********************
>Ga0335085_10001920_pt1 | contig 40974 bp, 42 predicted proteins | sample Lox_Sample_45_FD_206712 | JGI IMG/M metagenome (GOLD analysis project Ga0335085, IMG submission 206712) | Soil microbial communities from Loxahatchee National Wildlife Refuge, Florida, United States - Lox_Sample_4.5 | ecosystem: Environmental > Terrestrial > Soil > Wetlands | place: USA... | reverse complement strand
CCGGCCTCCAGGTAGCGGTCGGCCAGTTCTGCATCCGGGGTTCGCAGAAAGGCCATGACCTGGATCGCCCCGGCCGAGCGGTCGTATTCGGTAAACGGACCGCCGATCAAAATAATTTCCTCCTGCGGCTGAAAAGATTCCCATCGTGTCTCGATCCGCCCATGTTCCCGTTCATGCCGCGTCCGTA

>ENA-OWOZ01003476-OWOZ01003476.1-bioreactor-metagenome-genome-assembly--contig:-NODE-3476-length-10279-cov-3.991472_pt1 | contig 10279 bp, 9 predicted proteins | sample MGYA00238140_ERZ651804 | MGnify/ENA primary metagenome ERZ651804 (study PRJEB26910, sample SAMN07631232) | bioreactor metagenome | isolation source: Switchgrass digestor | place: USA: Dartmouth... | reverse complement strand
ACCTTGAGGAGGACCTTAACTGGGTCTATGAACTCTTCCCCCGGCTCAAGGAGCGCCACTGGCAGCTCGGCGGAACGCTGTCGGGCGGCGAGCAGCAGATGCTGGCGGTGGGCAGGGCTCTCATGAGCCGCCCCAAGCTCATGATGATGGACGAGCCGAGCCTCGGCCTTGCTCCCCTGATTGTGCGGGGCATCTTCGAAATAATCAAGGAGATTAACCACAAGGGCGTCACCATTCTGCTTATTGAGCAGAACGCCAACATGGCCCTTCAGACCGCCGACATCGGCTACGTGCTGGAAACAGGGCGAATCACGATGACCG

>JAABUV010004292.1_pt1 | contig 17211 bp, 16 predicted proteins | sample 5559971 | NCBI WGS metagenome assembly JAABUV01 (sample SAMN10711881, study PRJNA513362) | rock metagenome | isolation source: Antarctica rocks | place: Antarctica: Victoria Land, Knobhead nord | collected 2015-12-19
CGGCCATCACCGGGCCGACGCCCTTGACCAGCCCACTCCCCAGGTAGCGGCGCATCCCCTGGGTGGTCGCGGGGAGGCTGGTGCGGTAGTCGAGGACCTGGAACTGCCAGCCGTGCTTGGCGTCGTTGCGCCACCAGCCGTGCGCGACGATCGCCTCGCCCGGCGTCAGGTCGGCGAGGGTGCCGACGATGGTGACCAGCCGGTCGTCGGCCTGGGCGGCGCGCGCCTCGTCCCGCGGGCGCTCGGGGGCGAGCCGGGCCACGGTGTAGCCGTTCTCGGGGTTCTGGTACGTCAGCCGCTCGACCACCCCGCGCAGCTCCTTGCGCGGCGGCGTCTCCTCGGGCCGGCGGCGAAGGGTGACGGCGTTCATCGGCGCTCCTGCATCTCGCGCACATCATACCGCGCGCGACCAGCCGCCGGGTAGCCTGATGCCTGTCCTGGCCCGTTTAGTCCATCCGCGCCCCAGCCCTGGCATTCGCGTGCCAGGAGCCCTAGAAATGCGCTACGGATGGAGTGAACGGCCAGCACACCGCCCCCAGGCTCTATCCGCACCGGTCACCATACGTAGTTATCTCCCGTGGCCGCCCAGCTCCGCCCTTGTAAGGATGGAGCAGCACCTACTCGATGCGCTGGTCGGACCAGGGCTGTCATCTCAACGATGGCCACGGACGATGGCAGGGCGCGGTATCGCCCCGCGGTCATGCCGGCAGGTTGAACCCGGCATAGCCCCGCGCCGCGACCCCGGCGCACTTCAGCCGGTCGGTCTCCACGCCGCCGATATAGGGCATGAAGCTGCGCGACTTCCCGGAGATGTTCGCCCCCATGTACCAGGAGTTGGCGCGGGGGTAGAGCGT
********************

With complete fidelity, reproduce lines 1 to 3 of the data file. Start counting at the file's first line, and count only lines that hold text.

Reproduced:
>Ga0335085_10001920_pt1 | contig 40974 bp, 42 predicted proteins | sample Lox_Sample_45_FD_206712 | JGI IMG/M metagenome (GOLD analysis project Ga0335085, IMG submission 206712) | Soil microbial communities from Loxahatchee National Wildlife Refuge, Florida, United States - Lox_Sample_4.5 | ecosystem: Environmental > Terrestrial > Soil > Wetlands | place: USA... | reverse complement strand
CCGGCCTCCAGGTAGCGGTCGGCCAGTTCTGCATCCGGGGTTCGCAGAAAGGCCATGACCTGGATCGCCCCGGCCGAGCGGTCGTATTCGGTAAACGGACCGCCGATCAAAATAATTTCCTCCTGCGGCTGAAAAGATTCCCATCGTGTCTCGATCCGCCCATGTTCCCGTTCATGCCGCGTCCGTA

>ENA-OWOZ01003476-OWOZ01003476.1-bioreactor-metagenome-genome-assembly--contig:-NODE-3476-length-10279-cov-3.991472_pt1 | contig 10279 bp, 9 predicted proteins | sample MGYA00238140_ERZ651804 | MGnify/ENA primary metagenome ERZ651804 (study PRJEB26910, sample SAMN07631232) | bioreactor metagenome | isolation source: Switchgrass digestor | place: USA: Dartmouth... | reverse complement strand